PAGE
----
In overcoming the ghosts of seasons' past, the Lions just might have treated their fans to something we didn't see coming...An unstoppable red zone offense, or at least a red zone offense that can only be stopped by the Lions themselves.
Sure, Lions fans had to relive the nightmare of Calvin Johnson failing to "complete the process" from when they were cheated out of an opening day win against the Bears in 2010.
We even withstood a swift kick to the gnards when Adrian Peterson took the Vikings first offensive snap of the season 78-yards for a touchdown, reminiscent of Matt Ryan converting his first ever NFL pass into a 62-yard touchdown on opening day in 2008.
And even after leaving between 28-31 points on the field attributable to a dropped FG snap, dropped passes, a dropped interception that would have gone for a touchdown, a needless penalty that negated another potential interception return for a touchdown, and Brandon Pettigrew's best efforts to turn Ford Field into a bowling alley (and that was just in the first half!), the Lions finally teased us with a reason for some optimism...Their red zone offense.
The Lions already have the game's most fearsome receiver in Calvin Johnson, who combines size, speed and strength in a way that the NFL has never seen before.
In fact, last year teams even began covering him in the red zone in ways that had never been seen before, such as putting "gunner" coverage on him to prevent him from getting off of the goal line, or bracketing him with a safety over top and a linebacker underneath of a cornerback playing man coverage.
Of course, the Lions front office remedied that coverage problem this offseason by signing Reggie Bush, who can make teams pay underneath either as a running or receiving threat out of the backfield when they double or triple cover Megatron.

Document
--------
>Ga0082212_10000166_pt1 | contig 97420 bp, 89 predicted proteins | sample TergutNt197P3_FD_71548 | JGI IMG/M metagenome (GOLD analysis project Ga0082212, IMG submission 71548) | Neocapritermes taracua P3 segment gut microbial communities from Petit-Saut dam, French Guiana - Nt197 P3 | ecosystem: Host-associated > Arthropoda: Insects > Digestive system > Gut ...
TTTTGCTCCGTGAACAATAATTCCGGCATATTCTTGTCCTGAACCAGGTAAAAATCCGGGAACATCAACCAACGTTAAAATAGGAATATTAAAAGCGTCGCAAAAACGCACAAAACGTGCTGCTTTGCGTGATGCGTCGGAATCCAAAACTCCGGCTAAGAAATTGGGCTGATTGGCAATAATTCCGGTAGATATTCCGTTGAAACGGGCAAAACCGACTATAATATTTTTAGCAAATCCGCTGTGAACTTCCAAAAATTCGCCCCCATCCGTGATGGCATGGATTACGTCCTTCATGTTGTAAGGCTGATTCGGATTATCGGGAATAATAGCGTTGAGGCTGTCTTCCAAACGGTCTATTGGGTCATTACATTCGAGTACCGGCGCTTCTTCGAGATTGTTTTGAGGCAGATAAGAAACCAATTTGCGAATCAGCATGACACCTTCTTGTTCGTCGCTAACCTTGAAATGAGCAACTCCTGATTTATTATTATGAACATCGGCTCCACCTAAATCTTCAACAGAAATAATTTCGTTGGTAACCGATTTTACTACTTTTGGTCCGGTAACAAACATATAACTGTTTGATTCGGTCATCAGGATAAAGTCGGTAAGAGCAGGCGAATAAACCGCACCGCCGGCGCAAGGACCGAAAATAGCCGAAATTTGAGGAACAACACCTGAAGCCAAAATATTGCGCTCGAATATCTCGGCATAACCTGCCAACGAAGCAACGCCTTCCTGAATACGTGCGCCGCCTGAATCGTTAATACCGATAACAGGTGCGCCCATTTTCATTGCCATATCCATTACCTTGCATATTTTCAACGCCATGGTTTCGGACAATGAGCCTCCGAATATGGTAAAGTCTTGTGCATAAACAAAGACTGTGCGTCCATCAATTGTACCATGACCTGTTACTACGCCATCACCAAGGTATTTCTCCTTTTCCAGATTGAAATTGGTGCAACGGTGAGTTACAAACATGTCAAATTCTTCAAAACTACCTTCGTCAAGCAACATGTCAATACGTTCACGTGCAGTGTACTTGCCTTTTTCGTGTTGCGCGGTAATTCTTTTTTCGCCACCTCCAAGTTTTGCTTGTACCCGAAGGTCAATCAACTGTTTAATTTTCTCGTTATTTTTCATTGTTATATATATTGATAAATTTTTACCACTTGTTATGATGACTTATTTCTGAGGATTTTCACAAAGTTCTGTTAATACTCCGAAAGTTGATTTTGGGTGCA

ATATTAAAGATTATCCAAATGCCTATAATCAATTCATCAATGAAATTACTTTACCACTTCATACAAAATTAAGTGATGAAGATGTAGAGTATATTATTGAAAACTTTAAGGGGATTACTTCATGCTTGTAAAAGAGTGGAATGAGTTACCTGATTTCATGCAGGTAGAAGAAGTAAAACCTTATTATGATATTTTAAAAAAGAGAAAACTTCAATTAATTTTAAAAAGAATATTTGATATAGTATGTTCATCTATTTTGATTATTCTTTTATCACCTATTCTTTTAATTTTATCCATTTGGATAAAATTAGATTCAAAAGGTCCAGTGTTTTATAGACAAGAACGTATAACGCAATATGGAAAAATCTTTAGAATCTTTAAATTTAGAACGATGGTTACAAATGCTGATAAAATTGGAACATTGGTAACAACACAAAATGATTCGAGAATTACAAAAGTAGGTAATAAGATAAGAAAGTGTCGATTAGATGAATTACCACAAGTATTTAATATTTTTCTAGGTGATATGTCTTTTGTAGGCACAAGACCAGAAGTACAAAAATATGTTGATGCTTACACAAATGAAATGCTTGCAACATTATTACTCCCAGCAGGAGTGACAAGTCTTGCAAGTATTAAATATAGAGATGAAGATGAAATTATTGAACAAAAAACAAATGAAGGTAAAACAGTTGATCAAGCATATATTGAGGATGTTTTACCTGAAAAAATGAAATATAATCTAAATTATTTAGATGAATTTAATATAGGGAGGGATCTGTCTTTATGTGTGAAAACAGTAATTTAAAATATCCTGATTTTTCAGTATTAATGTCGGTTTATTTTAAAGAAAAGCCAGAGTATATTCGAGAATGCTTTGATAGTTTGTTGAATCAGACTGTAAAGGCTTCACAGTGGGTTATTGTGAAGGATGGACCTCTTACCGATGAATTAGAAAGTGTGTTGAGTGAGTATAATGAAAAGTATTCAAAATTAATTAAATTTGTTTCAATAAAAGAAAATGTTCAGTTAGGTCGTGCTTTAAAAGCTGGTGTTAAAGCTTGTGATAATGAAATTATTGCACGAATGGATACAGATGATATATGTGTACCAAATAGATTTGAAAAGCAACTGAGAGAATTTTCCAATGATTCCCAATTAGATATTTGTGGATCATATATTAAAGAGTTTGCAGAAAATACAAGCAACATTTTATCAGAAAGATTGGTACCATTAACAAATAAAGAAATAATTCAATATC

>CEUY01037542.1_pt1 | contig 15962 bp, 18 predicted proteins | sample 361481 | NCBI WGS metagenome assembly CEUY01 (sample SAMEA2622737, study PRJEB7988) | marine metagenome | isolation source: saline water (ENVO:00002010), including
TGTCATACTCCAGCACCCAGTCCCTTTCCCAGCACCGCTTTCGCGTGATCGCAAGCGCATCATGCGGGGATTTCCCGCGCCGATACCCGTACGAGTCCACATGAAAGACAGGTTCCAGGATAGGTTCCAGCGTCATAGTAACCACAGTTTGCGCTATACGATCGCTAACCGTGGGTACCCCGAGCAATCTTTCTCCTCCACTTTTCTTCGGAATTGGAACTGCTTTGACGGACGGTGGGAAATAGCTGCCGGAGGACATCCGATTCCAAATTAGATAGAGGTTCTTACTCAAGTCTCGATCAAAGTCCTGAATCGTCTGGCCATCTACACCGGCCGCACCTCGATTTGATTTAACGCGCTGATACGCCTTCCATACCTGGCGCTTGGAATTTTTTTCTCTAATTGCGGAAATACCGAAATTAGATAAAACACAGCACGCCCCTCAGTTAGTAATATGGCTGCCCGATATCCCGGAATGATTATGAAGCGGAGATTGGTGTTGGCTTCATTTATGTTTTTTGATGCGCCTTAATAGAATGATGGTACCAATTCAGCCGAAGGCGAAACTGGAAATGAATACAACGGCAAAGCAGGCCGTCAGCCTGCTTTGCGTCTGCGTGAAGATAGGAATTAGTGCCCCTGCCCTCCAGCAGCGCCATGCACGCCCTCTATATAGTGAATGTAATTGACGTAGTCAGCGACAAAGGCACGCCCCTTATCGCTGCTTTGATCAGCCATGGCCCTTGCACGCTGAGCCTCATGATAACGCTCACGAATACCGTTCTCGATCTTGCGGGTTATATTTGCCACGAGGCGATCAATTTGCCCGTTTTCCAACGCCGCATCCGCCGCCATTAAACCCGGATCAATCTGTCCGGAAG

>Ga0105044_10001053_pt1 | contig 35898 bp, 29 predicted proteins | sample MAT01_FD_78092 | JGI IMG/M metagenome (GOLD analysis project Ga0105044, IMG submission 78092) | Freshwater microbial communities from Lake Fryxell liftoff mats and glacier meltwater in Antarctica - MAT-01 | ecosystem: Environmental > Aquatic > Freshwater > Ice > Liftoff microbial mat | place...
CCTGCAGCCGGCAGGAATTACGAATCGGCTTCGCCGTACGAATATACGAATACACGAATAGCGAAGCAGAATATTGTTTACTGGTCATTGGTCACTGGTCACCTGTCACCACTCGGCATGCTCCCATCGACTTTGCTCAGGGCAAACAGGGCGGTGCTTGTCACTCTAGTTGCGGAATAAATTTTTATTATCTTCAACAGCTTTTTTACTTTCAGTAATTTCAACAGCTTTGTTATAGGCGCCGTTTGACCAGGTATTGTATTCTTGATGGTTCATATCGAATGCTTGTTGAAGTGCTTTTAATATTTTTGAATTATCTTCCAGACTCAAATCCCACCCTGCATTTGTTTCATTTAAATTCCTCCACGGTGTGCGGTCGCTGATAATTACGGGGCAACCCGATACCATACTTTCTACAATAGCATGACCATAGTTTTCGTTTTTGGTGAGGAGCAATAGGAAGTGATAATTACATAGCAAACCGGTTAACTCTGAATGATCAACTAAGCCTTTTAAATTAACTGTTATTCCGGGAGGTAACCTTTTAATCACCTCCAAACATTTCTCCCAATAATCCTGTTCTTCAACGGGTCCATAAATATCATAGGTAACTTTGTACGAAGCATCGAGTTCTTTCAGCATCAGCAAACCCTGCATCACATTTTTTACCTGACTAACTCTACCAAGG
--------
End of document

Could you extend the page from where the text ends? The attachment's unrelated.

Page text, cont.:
Like Megatron (and unlike Mikel Leshoure last season), Bush is an offensive weapon that defensive coordinators must account for on every single play. That alone takes away the opposition's ability to bracket Johnson with a linebacker as they did for much of last season.
Look for the Lions to play plenty of "21" personnel (2 TE's and 1 RB) in the red zone this season, with hybrid TE Tony Scheffler proving to be too big for safeties to cover, and too fast for linebackers.
But the most pleasant surprise of the Lions week 1 victory over the Vikings was the way they utilized undrafted free agent rookie TE Joseph Fauria.
Standing 6'8 and having exceptional hands, Fauria is an absolute nightmare of a match-up for opposing defenses in the red zone, especially when he will most likely be faced with single coverage given the attention that they will have to pay to Calvin Johnson and Reggie Bush.
That much was evident when Fauria scored on an all but uncontested 1-yard TD over Vikings cornerback Chris Cook, who was unable to muster much opposition at all to the lob pass that Mathew Stafford threw to his new towering and isolated target.
Throw Ryan Broyles in the mix, and the Lions have the makings for an unstoppable red zone personnel grouping this season.
While Broyles did not play in week one as a precaution from his his offseason knee surgery, once he returns Broyles will be the perfect compliment given his stellar route running and propensity to find seams in zone defenses, which is what NFL teams predominantly play in the red zone.
On paper, this looks good...Maybe even too good. Now all that's left is for the Lions to execute and stop stopping themselves.